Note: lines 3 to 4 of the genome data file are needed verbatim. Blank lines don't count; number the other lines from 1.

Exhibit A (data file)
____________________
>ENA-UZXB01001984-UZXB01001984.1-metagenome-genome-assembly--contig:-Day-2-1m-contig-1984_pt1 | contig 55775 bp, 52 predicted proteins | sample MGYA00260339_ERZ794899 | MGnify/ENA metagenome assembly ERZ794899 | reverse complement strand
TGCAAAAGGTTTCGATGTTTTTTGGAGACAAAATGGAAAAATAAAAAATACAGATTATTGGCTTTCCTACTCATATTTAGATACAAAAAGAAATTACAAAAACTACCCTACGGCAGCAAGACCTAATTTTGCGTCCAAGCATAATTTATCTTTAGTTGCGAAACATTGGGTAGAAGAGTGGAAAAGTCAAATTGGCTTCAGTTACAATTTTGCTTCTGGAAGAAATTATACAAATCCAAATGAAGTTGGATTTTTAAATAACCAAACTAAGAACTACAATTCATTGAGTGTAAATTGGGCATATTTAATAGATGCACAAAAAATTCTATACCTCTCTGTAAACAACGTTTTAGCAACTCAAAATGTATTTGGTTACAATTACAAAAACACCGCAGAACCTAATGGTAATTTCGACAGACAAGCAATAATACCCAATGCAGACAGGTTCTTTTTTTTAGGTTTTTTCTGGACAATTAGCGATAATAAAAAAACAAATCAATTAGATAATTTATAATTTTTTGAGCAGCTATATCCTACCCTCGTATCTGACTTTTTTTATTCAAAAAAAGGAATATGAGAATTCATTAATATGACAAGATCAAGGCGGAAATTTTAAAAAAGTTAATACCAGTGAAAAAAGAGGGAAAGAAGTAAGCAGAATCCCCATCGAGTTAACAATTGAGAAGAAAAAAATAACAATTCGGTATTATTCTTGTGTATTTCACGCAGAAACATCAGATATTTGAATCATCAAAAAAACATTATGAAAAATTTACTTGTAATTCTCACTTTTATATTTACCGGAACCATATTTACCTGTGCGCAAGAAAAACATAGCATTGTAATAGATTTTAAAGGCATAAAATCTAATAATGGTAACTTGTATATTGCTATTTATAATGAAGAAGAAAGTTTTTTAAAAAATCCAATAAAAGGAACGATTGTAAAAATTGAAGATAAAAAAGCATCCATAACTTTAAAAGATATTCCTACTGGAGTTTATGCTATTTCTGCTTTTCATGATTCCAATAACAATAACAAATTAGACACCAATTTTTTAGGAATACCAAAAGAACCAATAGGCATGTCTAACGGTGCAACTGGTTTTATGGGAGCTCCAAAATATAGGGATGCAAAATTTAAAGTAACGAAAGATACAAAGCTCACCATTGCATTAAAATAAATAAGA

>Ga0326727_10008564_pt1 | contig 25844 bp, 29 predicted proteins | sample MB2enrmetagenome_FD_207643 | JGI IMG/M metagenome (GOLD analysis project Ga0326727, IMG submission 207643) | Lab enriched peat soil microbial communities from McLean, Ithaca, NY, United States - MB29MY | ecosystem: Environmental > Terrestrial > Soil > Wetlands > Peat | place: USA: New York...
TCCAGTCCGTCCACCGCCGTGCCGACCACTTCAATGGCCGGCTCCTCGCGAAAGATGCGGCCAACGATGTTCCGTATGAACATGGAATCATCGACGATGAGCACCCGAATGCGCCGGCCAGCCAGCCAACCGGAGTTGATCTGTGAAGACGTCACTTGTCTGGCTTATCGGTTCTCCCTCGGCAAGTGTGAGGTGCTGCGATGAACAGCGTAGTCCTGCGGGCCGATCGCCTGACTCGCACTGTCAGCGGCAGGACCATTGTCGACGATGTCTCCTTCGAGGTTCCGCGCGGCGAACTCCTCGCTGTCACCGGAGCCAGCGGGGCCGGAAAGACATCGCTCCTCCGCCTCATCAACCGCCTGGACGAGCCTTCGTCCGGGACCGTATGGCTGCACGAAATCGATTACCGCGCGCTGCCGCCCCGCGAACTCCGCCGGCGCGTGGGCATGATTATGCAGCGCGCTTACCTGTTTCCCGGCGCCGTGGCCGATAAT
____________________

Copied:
>Ga0326727_10008564_pt1 | contig 25844 bp, 29 predicted proteins | sample MB2enrmetagenome_FD_207643 | JGI IMG/M metagenome (GOLD analysis project Ga0326727, IMG submission 207643) | Lab enriched peat soil microbial communities from McLean, Ithaca, NY, United States - MB29MY | ecosystem: Environmental > Terrestrial > Soil > Wetlands > Peat | place: USA: New York...
TCCAGTCCGTCCACCGCCGTGCCGACCACTTCAATGGCCGGCTCCTCGCGAAAGATGCGGCCAACGATGTTCCGTATGAACATGGAATCATCGACGATGAGCACCCGAATGCGCCGGCCAGCCAGCCAACCGGAGTTGATCTGTGAAGACGTCACTTGTCTGGCTTATCGGTTCTCCCTCGGCAAGTGTGAGGTGCTGCGATGAACAGCGTAGTCCTGCGGGCCGATCGCCTGACTCGCACTGTCAGCGGCAGGACCATTGTCGACGATGTCTCCTTCGAGGTTCCGCGCGGCGAACTCCTCGCTGTCACCGGAGCCAGCGGGGCCGGAAAGACATCGCTCCTCCGCCTCATCAACCGCCTGGACGAGCCTTCGTCCGGGACCGTATGGCTGCACGAAATCGATTACCGCGCGCTGCCGCCCCGCGAACTCCGCCGGCGCGTGGGCATGATTATGCAGCGCGCTTACCTGTTTCCCGGCGCCGTGGCCGATAAT